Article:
A dance film celebrating the plants and animals that will be impacted by a proposed copper mine in Southern Arizona.
Rosemont Ours is a collaboration between NEW ARTiculations Dance Theatre and artist/filmmaker Ben Johnson. It's a dance film venerating the plant and animal species that inhabit or migrate through the site of a proposed open-pit copper mine in Southern Arizona. If approved by the U.S. Forest Service, the Rosemont Mine would cover 14,000 acres of landscape, drastically affecting wildlife, vegetation and habitat, critical water resources, and human lives.
While the presence of such a mine is a complex and many-sided issue, this project aims to honor those species that may be most impacted, adding to the larger conversation about such developments and their effects on wholly unique and irreplaceable ecosystems such as this one.
By revealing the plant and animal inhabitants of an at-risk ecosystem through movement, Rosemont Ours invites us to ponder both the limitations and the power of our own humanness. The dances themselves are collaborative, many choreographed on site, based on research about the species’ behaviors, habitat and physicality.
Our 10- to 15-minute final video of up to two dozen dances will be edited, compiled, and carefully paired with an original music score by local musicians and will include additional information about the wildlife. We will share Rosemont Ours at public film screenings in Southern Arizona, as well as online, in fall 2013.
When the window of opportunity to put our artistic work toward this effort presented itself, we had no existing budget for such a project. We jumped at the opportunity, feeling it was too critical and timely of an issue to ignore. We are asking for your support to help us compensate artists (so critical!), pay for production costs, and fund screening events for the film.
By bringing together dance and video, this project aims to broaden awareness and increase our human connection a fragile desert ecosystem.
Thank you for joining the effort!
-Kimi Eisele, Ben Johnson, & New ARTiculations Dance Theatre
Risks and challenges Learn about accountability on Kickstarter
The desert can be so very dry, hot, and thorny. On location, we have to constantly watch where and how we move due to thorns and potential scorpions and snakes! In terms of filming, we're up against the elements of wind and heat, which can compromise the quality of recordings and the equipment. But we are desert dwellers. We carry adequate water, sunblock, and clothing. We can endure and we know when to quit.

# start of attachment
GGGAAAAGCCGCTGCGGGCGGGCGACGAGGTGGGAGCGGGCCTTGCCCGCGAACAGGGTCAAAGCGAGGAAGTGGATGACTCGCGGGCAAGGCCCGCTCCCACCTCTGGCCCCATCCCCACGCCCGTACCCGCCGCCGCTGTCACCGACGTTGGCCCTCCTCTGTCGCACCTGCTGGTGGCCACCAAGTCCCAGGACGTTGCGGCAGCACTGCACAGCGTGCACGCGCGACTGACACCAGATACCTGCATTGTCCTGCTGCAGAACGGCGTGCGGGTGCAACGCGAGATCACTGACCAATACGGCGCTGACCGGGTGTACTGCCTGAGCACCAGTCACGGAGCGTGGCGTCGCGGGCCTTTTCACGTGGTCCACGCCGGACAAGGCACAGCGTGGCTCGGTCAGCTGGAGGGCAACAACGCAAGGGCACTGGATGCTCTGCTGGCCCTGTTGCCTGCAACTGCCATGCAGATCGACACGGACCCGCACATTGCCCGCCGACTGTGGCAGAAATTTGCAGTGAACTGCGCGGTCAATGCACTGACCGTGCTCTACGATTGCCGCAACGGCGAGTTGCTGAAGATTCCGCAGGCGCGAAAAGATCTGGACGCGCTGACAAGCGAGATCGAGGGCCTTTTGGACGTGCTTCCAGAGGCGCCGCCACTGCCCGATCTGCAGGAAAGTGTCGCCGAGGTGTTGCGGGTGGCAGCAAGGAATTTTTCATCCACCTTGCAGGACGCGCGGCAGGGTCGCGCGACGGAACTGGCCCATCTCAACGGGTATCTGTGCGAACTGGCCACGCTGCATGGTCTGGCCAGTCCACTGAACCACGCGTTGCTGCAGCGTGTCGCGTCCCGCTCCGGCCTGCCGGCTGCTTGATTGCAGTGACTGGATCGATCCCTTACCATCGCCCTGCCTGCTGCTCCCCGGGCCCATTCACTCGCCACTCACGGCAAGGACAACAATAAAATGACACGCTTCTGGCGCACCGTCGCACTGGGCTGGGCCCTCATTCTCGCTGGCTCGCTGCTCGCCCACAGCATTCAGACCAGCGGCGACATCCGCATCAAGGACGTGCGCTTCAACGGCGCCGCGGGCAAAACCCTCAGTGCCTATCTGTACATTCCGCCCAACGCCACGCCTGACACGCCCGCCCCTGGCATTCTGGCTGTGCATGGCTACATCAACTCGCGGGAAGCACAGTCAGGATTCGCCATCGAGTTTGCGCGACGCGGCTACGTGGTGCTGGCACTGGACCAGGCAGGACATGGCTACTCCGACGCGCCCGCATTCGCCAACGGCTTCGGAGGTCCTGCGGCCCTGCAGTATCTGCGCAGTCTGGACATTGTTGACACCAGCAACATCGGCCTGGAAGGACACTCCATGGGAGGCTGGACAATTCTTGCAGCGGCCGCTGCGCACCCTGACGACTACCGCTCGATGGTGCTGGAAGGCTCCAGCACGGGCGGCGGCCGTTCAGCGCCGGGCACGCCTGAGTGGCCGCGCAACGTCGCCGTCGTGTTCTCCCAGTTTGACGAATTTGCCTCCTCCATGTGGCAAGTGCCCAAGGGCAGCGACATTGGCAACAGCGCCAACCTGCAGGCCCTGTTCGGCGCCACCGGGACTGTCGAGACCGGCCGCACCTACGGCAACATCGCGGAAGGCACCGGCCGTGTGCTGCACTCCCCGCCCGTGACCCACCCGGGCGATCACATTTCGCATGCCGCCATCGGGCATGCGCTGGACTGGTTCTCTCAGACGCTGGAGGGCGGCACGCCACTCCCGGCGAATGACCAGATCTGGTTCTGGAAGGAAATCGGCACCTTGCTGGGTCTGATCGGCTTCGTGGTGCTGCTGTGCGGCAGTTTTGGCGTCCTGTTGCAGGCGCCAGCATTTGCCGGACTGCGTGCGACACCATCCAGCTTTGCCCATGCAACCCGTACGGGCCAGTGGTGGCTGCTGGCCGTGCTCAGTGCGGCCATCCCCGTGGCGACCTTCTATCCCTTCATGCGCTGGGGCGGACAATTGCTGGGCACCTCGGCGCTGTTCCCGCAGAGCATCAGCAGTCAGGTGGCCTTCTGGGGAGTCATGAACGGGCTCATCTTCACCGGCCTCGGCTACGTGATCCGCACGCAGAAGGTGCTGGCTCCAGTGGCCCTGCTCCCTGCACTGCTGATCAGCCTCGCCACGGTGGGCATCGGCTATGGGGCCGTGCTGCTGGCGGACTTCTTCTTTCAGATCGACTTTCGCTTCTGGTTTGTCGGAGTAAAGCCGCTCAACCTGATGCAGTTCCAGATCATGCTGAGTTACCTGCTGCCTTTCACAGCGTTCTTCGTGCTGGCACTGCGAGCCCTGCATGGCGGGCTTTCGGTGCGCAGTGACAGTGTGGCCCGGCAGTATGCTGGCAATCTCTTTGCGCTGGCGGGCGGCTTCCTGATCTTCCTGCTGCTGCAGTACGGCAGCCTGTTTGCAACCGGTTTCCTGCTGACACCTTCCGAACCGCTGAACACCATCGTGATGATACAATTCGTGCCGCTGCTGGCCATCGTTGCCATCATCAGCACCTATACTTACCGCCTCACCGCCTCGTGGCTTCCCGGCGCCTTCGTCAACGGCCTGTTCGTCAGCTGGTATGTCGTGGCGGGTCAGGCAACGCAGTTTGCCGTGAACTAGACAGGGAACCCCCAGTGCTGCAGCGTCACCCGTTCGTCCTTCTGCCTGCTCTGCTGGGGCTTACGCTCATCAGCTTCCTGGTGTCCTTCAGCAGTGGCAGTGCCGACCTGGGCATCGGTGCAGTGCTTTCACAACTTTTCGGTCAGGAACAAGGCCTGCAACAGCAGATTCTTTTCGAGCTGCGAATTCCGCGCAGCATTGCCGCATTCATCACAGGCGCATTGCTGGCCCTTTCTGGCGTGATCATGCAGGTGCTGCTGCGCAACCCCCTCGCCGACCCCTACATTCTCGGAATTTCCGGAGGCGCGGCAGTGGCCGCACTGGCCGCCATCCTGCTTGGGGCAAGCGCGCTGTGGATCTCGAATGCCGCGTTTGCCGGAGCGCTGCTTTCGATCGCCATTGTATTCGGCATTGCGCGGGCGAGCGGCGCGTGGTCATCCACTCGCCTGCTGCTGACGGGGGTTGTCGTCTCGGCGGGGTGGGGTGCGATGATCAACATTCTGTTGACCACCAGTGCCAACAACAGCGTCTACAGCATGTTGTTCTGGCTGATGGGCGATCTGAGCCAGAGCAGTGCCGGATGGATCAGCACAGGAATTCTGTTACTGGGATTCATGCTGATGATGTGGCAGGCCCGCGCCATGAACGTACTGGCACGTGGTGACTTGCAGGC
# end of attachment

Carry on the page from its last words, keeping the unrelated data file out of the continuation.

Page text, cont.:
Another challenge comes with embodying the species themselves. In some ways, we are so limited by the human body--it's so big and slow and heavy sometimes! In many instances, we will have to find creative and meditative ways to capture the essence of the animals and plants, rather than their exact behavior. Sometimes we will fail. In one of our early shoots, for instance, we had three dancers as cottonwood trees looking like possessed women from a pentecostal revival. Um. Not what we were after. Thank goodness for humor!
Thank goodness, also, for naturalists, who've helped us understand the subtleties of the creature's movement, and for our practice in improvisation, which allows us to keep experimenting and enjoying the process until we land on the right embodiment.
Aside from these physical elements, our greatest challenge will be to get the video seen by broad audiences, including, we hope, those policymakers making key decisions about the mine. We are networking with local conservationists and environmental groups to ensure that the video is disseminated widely and to the right people via online viewing platforms and public screenings. We are also partnering with a number of other artistic efforts to bring about awareness of the mine's potential impacts, including Lens on the Land (www.LensOnTheLand.com), a group of photographers working to show both the human and natural resources that stand to be impacted if the mine is approved, and The Drawing Studio, a group of visual artists documenting the mine site via "en plein air" studies. Our efforts will dovetail with these to draw viewers to public events.
As project directors, we are fortunate to have an easy and collegial working relationship with each other and with our dancers. This helps us get through whatever challenges may arise.
Have a question? If the info above doesn't help, you can ask the project creator directly.
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